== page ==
Zhang Yimou’s Hero and its Strange “Debt” to Kurosawa
Margaret Hillenbrand, University of Oxford, United Kingdom

Zhang Yimou’s Hero has fuelled debate for nearly a decade now. Diversely interpreted as a gesture of servility to the Chinese party-state, a showcase of fascist aesthetics, and a reinvention of tianxia for transnational China, Hero fascinates precisely because it can be seen through so many prisms. Various as they are, however, these views usually agree on one thing: the meaning of Hero lies somewhere in the space between totalitarianism, aesthetics, and the articulation of “Chineseness”. Zhang himself, meanwhile, has made no secret of the fact that his own “hero” is Japanese director Kurosawa Akira. But despite this admission, the relationship between Hero and Kurosawa’s oeuvre is seldom subjected to much more than perfunctory citation. This paper begins by showing that Zhang’s “debt” to Rashômon, Ran, and Throne of Blood is everywhere on display in Hero, from Kurosawa’s silk-and-sword pageantry to his ethics of narrative point-of-view and his exuberant use of color. At first sight, this overlooked “debt” to Kurosawa seems to dilute Hero’s intrinsic “Chineseness”, however the latter is construed. Yet Zhang Yimou may well have the wider world in his sights. This paper argues that Zhang adopts, adapts, and ultimately expropriates Kurosawa’s style in order to claim his place – as an ethnically Chinese director – within a pantheon of auteurs who are creating a shared cinematic language in East Asia. By first apprenticing himself to Kurosawa, and then departing from him, Zhang seeks both to master this language and to stamp it with a “Chinese” accent.

Remaking “Chineseness” in the Era of Trans-Studies
Yiman Wang, University of California, Santa Cruz, USA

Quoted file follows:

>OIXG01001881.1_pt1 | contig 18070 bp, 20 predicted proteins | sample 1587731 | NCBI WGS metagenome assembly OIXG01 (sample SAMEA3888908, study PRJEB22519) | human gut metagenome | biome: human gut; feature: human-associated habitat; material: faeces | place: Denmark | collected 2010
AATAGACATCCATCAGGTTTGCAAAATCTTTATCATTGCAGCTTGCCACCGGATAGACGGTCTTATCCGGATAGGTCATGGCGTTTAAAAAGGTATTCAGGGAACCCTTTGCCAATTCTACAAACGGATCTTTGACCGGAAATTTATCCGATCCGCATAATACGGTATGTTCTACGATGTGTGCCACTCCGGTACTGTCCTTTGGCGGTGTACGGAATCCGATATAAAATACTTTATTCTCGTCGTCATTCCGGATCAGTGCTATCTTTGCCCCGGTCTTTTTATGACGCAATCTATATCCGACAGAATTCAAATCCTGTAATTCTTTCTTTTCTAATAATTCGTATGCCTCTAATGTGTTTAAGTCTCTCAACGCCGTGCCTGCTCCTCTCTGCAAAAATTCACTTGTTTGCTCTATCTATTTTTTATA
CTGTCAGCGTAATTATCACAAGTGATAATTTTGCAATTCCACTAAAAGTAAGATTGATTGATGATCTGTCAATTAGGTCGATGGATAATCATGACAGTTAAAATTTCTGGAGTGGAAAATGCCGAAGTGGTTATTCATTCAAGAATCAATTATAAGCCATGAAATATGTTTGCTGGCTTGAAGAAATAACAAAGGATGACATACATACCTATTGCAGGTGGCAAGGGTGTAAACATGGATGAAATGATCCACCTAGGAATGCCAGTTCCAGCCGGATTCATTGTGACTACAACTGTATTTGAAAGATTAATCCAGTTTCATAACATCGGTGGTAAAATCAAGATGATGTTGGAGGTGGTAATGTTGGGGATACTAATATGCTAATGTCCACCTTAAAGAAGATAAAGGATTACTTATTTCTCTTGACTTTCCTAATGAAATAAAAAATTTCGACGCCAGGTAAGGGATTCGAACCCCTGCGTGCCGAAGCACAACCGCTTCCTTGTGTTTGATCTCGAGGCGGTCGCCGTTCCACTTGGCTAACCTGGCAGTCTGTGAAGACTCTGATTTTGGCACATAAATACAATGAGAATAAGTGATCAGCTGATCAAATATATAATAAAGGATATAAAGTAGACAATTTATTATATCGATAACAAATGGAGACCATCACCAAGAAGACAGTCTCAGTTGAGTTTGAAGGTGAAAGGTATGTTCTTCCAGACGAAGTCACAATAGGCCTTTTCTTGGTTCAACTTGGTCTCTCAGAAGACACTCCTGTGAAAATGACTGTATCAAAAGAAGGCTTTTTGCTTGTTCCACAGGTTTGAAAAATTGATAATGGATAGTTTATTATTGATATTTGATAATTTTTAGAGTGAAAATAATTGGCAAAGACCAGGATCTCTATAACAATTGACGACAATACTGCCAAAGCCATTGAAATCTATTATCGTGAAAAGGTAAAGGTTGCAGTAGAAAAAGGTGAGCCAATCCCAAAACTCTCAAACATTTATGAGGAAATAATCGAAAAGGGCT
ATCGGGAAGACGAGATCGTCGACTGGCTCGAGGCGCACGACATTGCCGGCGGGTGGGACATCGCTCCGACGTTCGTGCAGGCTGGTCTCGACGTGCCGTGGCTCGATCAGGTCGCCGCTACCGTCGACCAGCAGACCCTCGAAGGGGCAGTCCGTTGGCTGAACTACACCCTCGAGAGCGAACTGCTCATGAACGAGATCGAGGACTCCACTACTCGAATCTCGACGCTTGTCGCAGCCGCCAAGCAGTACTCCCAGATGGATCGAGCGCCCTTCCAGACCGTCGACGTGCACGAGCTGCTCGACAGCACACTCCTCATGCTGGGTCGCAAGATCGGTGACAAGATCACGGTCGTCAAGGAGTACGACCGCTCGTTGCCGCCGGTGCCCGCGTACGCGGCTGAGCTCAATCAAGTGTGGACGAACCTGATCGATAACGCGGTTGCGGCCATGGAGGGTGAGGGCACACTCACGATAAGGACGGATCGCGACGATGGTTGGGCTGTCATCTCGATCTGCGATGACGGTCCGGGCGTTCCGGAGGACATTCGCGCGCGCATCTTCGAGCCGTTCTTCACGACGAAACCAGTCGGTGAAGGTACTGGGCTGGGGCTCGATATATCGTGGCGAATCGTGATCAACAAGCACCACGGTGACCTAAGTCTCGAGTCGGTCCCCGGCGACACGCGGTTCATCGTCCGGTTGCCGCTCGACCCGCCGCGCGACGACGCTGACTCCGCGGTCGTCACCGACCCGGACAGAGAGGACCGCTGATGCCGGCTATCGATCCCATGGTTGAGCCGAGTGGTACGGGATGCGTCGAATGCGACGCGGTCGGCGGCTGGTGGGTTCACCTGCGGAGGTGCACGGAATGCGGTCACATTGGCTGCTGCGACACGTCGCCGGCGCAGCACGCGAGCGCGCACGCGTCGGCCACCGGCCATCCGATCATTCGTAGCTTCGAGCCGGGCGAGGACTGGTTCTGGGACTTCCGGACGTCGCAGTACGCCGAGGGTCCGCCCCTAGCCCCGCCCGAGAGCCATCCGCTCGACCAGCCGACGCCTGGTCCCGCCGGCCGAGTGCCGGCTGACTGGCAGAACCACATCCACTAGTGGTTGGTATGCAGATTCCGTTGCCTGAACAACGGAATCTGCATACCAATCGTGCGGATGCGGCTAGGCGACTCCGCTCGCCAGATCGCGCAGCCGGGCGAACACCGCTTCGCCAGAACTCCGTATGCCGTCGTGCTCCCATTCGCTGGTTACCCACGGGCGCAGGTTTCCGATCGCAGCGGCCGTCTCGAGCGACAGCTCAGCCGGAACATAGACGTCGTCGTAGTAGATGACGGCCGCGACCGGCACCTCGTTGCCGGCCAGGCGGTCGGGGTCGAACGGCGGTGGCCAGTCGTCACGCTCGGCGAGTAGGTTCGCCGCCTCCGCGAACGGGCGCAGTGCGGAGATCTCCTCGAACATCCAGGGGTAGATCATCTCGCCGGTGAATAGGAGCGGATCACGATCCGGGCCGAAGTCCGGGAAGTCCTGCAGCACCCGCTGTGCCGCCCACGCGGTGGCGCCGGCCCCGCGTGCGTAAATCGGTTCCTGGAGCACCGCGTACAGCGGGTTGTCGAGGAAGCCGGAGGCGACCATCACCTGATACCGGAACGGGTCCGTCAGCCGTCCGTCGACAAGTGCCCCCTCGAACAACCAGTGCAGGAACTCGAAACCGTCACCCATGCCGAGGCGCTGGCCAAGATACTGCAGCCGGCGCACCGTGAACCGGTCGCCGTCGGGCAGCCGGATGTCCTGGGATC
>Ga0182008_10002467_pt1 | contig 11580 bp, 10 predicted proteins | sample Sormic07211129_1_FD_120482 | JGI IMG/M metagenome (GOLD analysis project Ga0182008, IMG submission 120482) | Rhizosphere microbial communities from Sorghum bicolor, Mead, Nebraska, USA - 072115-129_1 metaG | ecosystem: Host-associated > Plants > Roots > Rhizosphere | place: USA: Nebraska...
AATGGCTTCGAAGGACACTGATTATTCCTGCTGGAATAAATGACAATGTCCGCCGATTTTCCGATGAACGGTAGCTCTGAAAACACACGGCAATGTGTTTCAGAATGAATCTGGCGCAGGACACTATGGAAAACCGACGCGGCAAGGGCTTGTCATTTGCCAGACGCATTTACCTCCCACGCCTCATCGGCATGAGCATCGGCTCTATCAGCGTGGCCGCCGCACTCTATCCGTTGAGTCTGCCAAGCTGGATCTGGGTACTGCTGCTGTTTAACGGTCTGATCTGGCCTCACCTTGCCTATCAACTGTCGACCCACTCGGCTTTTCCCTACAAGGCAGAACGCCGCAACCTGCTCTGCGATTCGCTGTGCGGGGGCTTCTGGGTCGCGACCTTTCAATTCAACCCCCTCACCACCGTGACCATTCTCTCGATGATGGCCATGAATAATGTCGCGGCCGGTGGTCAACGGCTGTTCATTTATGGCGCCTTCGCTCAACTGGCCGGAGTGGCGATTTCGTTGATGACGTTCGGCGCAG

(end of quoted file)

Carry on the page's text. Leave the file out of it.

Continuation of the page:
In current critical discourses, the category of “Chineseness” has been securely de-essentialized and exposed as a construct oftentimes predicated upon authority-endorsed violence. However, “Chineseness,” understood as a locus of geopolitical and geo-cultural specificity, still commands theoretical, practical and affective value. It offers a sense of location and presence – the very basis for talking about Chinese cinema, theater, literature and subject position. The desire for such specificity results precisely from the recent prevalent emphasis on transnational, border-crossing and global “lines of flight,” which creates the delusive fantasy of borderlessness. As a result, Chinese cinema becomes over-hastily equated with a cinema of transnational production and reception. The superfluous overuse of “transnational” fails to examine what “transnational” actually entails, especially in terms of regulating and producing the “Chineseness” of Chinese cinema while optimizing its commercial as well as artistic viability on the international stage. In this paper, I argue that “Chineseness” is deconstructed, yet not disposed of. In fact, the notion of Chinese specificity still underlies discourses on production and reception of Chinese cinema. It is therefore important to examine how this notion is deployed for specific agendas. By studying cross-Pacific film remakes, I hope to explore the ways in which the transnational transactions help to produce historical and geopolitical specificity of Chinese cinema, while suturing Chinese cinema into the world system. My examples include Martin Scorsese’s The Departed (2006) – remake of Infernal Affairs (dir. Andrew Lau, Alan Mak 2002/2003), and Zhang Yimou’s A Simple Noodle Story (2009) – remake of Cohen Bros’ Blood Simple (1984).